> We have rather a number of observations which can be explained by
> hypothesising that that a particle similar to that proposed by Peter
> 50 years ago "exists". But that only one explanation and other
> explanations are possible, and it is not yet clear (it is very early
> days after all) that the hypothesised origin of these observation
> matched what Higgs envisaged.
> It is clear that that these recent events are being used to boost the
> profile of science, to get space in the papers and time on the
> airwaves, even though our best communicators struggle to explain what
> the discovery tells us , and more profoundly, what it will mean for
> our daily lives. The answer to the latter is, most likely, nothing.
> It is like making a big noise over finding that the universe is flat,
> or that maybe a particle can travel faster than light (it proved not so of
> course). Or what might happen a trillion years into the future, in the
> hope of drawing in the scientifically-illiterate populace. It
> reinforces the image that science (particularly physical science) is
> arcane and generally incomprehensible, yet still somehow "important".
> Along the way we have allowed the mixing of the scientific and the
> theological, by having the media quote the "God particle" moniker
> without serious challenge. We also read that this discovery has been
> equated with the greatest achievements of Newton and Einstein (being
> the two physicists who come most readily to mind). I might ask who has
> made such comparisons; certainly no-one with any realistic overview of the progress of science.
> I do not dispute the quality of the work done at CERN, or the
> legitimate excitement it has generated or the importance of seeking
> to answer the most fundamental questions. But we must not forget that
> all scientific knowledge is fragmentary and ephemeral, constantly open to well-founded challenge.
> There are no final answers. The real value of science lies in the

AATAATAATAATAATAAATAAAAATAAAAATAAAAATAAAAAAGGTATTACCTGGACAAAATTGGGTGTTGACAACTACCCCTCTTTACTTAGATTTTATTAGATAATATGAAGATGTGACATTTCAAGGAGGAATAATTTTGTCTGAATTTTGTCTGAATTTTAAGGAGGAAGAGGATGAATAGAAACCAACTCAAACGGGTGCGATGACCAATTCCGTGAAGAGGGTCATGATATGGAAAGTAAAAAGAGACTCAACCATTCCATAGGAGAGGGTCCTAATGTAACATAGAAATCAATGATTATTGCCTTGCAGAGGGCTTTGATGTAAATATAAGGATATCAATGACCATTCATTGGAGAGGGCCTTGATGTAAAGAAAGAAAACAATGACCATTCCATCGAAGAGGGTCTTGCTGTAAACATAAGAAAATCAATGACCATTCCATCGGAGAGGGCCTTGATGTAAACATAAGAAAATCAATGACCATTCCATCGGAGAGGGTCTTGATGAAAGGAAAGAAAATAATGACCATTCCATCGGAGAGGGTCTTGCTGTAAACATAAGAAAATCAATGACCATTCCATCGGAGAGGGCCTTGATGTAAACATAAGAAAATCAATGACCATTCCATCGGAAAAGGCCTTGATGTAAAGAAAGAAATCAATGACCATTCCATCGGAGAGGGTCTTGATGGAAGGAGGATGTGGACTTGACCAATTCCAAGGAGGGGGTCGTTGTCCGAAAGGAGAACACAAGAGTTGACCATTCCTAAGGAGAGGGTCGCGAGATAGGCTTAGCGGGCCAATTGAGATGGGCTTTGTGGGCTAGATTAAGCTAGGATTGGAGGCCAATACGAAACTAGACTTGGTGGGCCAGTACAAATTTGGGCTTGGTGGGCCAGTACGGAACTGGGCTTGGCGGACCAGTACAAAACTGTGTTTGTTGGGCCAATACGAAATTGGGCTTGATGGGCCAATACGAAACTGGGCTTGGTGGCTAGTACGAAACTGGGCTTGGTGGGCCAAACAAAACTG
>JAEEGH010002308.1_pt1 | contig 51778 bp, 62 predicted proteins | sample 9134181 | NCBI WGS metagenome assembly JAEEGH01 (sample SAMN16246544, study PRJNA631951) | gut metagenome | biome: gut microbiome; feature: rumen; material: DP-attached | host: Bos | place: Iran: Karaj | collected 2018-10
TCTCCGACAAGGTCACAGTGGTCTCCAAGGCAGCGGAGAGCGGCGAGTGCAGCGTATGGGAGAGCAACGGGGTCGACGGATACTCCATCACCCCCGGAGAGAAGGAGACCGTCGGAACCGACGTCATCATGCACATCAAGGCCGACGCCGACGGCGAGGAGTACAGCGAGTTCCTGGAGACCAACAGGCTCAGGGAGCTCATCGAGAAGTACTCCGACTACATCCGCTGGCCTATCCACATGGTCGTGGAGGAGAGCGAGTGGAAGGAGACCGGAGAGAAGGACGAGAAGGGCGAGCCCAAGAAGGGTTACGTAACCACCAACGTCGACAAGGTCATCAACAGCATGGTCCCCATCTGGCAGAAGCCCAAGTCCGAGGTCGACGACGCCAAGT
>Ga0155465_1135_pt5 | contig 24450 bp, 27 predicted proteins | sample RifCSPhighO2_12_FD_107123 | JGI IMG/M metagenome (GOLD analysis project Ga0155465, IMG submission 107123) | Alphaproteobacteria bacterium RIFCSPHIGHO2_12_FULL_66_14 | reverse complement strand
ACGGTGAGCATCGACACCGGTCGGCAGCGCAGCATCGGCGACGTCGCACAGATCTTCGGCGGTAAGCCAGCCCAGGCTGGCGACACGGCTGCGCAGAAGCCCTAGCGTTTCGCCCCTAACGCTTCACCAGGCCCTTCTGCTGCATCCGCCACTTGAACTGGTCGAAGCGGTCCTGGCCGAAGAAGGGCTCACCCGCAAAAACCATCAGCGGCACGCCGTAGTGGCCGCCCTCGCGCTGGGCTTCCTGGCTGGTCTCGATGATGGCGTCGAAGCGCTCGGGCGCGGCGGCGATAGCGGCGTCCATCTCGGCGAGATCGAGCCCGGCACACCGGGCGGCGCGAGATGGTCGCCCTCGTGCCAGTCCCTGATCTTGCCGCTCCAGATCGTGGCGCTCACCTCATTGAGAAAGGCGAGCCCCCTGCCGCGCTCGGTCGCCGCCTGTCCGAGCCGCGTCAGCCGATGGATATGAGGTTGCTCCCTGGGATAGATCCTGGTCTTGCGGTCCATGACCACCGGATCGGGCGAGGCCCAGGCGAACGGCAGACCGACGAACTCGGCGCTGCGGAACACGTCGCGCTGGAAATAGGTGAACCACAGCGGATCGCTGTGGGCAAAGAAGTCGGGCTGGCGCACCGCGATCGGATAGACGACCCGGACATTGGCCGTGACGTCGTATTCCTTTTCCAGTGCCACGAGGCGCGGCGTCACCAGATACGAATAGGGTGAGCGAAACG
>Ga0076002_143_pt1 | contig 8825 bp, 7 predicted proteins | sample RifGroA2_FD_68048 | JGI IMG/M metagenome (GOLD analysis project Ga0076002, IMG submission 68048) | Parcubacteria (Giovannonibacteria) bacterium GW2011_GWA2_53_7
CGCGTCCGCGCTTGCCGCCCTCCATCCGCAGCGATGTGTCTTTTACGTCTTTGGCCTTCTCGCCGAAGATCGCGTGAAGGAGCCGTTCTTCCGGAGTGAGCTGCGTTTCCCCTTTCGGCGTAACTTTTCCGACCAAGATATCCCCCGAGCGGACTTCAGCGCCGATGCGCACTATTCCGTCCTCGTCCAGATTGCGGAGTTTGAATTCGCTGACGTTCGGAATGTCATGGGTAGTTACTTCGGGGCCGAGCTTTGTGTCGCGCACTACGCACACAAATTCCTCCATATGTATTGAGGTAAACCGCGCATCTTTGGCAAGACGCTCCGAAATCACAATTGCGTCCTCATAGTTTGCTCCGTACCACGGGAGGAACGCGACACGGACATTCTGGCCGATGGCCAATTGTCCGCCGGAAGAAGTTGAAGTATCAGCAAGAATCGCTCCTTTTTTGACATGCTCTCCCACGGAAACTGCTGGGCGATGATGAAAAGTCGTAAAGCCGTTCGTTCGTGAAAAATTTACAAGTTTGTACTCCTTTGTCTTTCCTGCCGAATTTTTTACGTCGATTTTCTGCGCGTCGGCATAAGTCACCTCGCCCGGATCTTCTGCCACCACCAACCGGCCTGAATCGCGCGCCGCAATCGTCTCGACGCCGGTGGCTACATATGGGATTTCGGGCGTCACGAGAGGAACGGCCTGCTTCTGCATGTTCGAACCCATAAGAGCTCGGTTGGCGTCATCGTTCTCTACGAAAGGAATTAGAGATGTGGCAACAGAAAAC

> everyday, in helping us see the likely consequences of our actions. If
> the frenzy over the Higgs helps project that purpose for science, then well and good. But I
> doubt that it does.
> David Ellyard
> -----Original Message-----
> From: asc-list-bounces at lists.asc.asn.au<mailto:asc-list-bounces at lists.asc.asn.au>
> [mailto:asc-list-bounces at lists.asc.asn.au]<mailto:[mailto:asc-list-bounces at lists.asc.asn.au]> On Behalf Of Charles
> Sent: Thursday, 12 July 2012 2:39 PM
> To: asc-list at lists.asc.asn.au<mailto:asc-list at lists.asc.asn.au>
> Cc: Charles Willock
> Subject: [ASC-list] After Higgs ... XKCD!
> The possible discovery of Higgs Ho now allows the world to start
> focussing on real-world important issues - both relativistic and quantum mechanical:
> the intergration of the Newtonian and the weak-strong,
> W+Z-/W-Z+ electro-weak, strong nuclear force ... and
> interactional domains. (*)
> XKCD seems to pretty much capture the potential opportunities:
> (sorry, couldn't resist!)
> I'm charmed by the strangeness of it all, but if only they'd bring
> back truth and beauty! (sigh)
> (*) apologies for the word salad.
> "Creativity and innovation are measured not by what is done,
> but by what could have been done ... but wasn't"
> Disclaimer: http://www.eng.unsw.edu.au/emaildis.htm
> Charles Willock charlesw at cse.unsw.edu.au<mailto:charlesw at cse.unsw.edu.au>
> c/- School of Computer Science and Engineering
> University of New South Wales,
> New South Wales Australia 2052 http://www.cse.unsw.edu.au/~charlesw